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Of the Platonic solids, the cube’s sturdy simplicity most enchants geometer and novice alike. The structure’s elegance lies in the regularity of its proportions: six like sides, twelve equal edges, eight symmetrical vertices. Manipulating its volume reveals seemingly limitless formulary relationships, but none more significant than the figure’s role as a measure of all three-dimensional Euclidean space. Building upon the prism’s form, Hugo Lövheim offers a theoretical model of emotion by extending three primary neurotransmitters from a single vertex and placing fundamental feelings in its eight corners. Moving along its axes, combinations of these chemicals produce specific moods. For example, low levels of serotonin and dopamine with an excess of noradrenaline results in anguish; reversed coordinates bring enjoyment. If these cubic representations were to tessellate limitlessly outward, at what point would their composition equal the volume of a body’s resistance when it is told it does not deserve to be erased?
In Stereometry, Mercedes Lucero adopts arithmetic’s orderliness to manage her grief following a period of loss and near loss. This poetic curriculum articulates the solace she found in poring over textbook equations and theorems, seeking to merge the impossibility of knowing why with a discipline built upon solutions and answers. Lucero employs logic and reason in her focus on the abstract principles governing heartache. Which rule calculates the area of uncertainty? The shape of evaporating water? The distance between mourning and remembering? In surveying personal distress, she provides new means to assess the universal. Stereometry is bundled with interactive elements inviting reader participation, sharing an opportunity to quantify experiences beyond our understanding.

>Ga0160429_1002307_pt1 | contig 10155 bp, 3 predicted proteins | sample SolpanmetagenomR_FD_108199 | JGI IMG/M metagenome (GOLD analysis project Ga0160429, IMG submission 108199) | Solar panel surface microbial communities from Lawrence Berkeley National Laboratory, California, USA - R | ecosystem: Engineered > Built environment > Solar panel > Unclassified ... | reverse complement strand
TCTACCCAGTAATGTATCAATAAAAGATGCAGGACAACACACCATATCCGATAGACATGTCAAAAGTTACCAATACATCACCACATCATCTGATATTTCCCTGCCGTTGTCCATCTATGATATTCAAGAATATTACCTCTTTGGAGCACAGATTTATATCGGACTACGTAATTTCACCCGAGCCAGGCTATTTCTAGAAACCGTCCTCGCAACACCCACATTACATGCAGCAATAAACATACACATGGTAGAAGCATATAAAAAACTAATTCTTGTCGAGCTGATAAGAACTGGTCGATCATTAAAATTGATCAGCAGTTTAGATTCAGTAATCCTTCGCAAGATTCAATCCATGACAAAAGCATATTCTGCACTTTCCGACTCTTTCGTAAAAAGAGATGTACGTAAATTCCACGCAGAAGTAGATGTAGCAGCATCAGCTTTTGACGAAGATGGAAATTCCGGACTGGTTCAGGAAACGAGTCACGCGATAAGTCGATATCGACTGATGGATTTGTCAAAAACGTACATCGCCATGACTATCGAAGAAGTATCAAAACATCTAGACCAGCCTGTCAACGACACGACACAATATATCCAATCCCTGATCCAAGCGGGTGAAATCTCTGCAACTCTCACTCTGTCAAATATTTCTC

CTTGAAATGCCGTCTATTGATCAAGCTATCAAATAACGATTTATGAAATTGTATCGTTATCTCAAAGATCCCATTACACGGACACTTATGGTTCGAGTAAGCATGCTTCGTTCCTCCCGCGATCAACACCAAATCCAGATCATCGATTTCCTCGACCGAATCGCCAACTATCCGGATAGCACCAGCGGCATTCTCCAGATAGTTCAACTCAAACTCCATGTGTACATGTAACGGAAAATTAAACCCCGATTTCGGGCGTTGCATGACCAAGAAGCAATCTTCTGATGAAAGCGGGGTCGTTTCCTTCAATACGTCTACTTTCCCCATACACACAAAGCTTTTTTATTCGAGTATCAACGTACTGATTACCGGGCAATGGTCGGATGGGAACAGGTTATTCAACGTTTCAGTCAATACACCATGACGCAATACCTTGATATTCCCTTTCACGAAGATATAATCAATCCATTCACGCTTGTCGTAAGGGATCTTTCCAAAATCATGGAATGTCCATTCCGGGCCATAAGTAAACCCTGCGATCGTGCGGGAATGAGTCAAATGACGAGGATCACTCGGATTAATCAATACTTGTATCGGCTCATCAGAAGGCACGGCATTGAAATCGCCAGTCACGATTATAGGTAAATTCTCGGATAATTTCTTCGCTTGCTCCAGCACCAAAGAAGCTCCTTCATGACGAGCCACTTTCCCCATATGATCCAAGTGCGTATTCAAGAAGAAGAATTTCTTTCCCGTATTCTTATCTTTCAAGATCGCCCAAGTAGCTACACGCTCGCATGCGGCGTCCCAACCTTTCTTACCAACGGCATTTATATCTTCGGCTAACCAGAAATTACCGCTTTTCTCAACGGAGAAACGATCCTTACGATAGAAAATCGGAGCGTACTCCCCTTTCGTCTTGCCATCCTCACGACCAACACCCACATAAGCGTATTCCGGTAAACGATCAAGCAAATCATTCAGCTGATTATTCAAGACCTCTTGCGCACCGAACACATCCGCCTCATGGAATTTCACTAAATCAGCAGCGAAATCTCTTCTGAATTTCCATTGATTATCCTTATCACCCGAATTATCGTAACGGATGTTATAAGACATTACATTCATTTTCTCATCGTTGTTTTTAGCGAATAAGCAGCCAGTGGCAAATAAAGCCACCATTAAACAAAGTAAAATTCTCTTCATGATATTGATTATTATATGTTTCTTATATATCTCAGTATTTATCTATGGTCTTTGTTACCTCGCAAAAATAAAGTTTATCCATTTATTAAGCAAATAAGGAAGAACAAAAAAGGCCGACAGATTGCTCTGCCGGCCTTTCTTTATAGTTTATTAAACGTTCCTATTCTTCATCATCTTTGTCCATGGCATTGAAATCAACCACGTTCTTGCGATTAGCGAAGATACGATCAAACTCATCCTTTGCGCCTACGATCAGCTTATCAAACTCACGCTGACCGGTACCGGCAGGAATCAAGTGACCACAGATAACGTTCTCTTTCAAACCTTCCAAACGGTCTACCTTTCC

56 page book with flashcards and mathematician’s supply kit (ruler, pencil, sharpener, eraser)
handmade and numbered, $20 (US postage paid)